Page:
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Old 03-29-2013, 06:24 PM   #101
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If you want to compare to another PERS plan, when I retire, mine will be $3,588 for both of us and covers $200/day with a $300,000 maximum benefit. The benefit increases by a simple 5% per year and equates to just over 4 years of coverage for nursing homes. There is a no inflation option and a compounded inflation option, which I can't justify paying the premium.

Based on the plan differences, your rate increase is not out of line with what I'll be paying. Actually, it makes me think that we won't be seeing a big increase in the near future.
Interesting to see the rate you'll have under PERS. Did they have a lifetime option? I would be curious to find out what the premiums would be with that type of product.
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Old 03-29-2013, 06:28 PM   #102
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I remember considering buying a CALPERS plan about six years ago. I was in my mid forties and did not want to commit to LTC at that time. I remember you had a lot of choices that could be chosen. Since the economy tanked, they closed enrollment. I then chose to go to Genworth which had a comprehensive plan which includes residential, assisted living and home care.

CALPERS is not an insurance company, but is making all of the same moves that the insurance companies are making which is increasing rates.
I think at the time we signed up back in 1998 CALPERS also offered a home care option for more money. For whatever convoluted reason that made sense at the time we decided not to include it in the policy. Probably something along the lines of "we can take care of each other at home" or some such nonsense . Ah the foolishness of youth
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A Must Read Especially the comments
Old 03-31-2013, 12:08 AM   #103
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A Must Read Especially the comments

The link below is an article written a couple of days ago on LTC insurance. The author, Mr. Baldwin speaks of the ills of LTC insurance and longevity insurance. However, it is the two comments of a Mr. Scott Olsen, the very eloquently refutes the claims in the article. He discusses CalPers and how those who are receiving those hikes could have been protected. For those of you who are considering LTC and those who don't believe in it, this is a good read, but especially read the comments.

http://www.forbes.com/sites/baldwin/...nsurance-mess/
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Old 04-01-2013, 02:04 PM   #104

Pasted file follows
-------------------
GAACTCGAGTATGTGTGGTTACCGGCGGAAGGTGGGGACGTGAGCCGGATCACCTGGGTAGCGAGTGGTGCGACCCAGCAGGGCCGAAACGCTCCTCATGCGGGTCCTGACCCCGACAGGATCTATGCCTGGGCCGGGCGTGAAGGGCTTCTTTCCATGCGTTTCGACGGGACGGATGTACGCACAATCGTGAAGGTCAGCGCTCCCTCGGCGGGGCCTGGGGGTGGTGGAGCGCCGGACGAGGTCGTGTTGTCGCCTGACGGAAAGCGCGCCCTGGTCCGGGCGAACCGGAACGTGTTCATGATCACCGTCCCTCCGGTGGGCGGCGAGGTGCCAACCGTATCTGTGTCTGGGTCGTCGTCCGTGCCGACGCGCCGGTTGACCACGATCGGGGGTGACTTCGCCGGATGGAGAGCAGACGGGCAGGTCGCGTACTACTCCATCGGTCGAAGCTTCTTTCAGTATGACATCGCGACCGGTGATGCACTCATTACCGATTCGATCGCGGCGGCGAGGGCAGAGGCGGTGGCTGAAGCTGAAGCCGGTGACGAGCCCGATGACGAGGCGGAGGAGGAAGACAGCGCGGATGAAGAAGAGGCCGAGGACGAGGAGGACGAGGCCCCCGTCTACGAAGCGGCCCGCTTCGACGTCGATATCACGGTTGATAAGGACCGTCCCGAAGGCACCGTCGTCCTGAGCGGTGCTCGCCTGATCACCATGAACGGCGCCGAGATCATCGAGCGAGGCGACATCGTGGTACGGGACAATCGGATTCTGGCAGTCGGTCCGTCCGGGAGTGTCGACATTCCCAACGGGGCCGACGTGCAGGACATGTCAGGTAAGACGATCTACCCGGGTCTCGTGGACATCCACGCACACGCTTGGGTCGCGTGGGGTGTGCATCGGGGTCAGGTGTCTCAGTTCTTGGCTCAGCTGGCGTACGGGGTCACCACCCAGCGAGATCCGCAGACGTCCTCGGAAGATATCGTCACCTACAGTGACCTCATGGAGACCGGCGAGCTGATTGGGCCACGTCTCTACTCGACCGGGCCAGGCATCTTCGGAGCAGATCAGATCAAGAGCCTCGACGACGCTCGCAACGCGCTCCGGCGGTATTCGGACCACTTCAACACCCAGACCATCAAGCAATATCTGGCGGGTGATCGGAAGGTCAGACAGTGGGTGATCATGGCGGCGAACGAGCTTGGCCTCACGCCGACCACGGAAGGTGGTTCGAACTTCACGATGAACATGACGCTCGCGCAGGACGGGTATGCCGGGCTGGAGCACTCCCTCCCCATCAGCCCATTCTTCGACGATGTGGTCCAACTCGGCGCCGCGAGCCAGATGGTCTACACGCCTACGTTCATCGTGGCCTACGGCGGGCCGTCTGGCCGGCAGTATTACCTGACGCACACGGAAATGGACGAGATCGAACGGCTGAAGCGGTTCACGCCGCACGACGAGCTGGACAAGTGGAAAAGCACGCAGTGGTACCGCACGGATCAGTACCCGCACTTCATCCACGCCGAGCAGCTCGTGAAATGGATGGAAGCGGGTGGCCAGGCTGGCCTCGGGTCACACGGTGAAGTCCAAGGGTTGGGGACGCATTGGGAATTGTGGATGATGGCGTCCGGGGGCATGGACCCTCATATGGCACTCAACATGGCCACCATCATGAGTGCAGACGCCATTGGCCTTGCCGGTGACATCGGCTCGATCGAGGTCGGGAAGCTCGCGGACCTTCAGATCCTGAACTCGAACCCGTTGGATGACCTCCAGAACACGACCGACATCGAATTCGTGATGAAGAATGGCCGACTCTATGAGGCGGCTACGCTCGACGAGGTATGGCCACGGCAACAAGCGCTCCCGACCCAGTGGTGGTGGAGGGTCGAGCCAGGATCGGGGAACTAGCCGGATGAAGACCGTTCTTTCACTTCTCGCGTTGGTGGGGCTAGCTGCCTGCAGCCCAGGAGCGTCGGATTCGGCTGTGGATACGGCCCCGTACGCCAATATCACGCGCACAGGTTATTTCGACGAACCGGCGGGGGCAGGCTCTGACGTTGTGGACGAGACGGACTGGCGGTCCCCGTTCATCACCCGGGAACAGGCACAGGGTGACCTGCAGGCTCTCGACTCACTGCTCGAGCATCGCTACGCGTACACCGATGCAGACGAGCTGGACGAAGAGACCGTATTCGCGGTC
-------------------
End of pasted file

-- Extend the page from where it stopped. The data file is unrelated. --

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Interesting to see the rate you'll have under PERS. Did they have a lifetime option? I would be curious to find out what the premiums would be with that type of product.
From what I can see, they've never had a lifetime plan, just dollar limit plans. While the plans work out to just over 4 years for nursing care, they do cover assisted living and home health care at reduced amounts so they'll last about 5.5 years and 6.5 year respectively.
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Old 04-20-2013, 11:24 PM   #105
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My DW just received a notice from CNA that her LTC policy was going up 22%. Actually, I was starting to worry about her plan because the premiums had not gone up like every other LTC policy in the country. Since CNA no longer sells individual LTC policies, I was concerned that the lack of activity meant some bad form of neglect. She has a lifetime plan, and still wants to keep that feature until she retires in 3 yrs, as LTC plans are for more than just the last few years of life.
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Old 04-21-2013, 09:38 PM   #106
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DW and I both purchased LTC policies from State Farm about 10 years ago (age 55/57). 5 yrs, inflation rider, total "value" of each policy is now about $580k. The premiums were shockingly low, about $100/mo per person. We just got about a 45% premium increase for both policies, our agent claims that SF is hoping to do a big one-time increase rather than several small increases over the years. We'll see...
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Old 05-03-2013, 09:19 PM   #107
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The new CalPERS rates are out. I will have to start doing the calculations to justify to myself why I continue to keep paying this.
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Old 05-04-2013, 09:01 AM   #108
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The problems with LTCI are, in some way, another example of how the middle class is really getting hit from so many different directions. The very wealthy do not need LTCI. The poor have Medicaid. The middle class have a choice between an LTC policy that is increasingly unaffordable and can have the contract changed with huge rate increases... or risk losing everything before going on Medicaid themselves.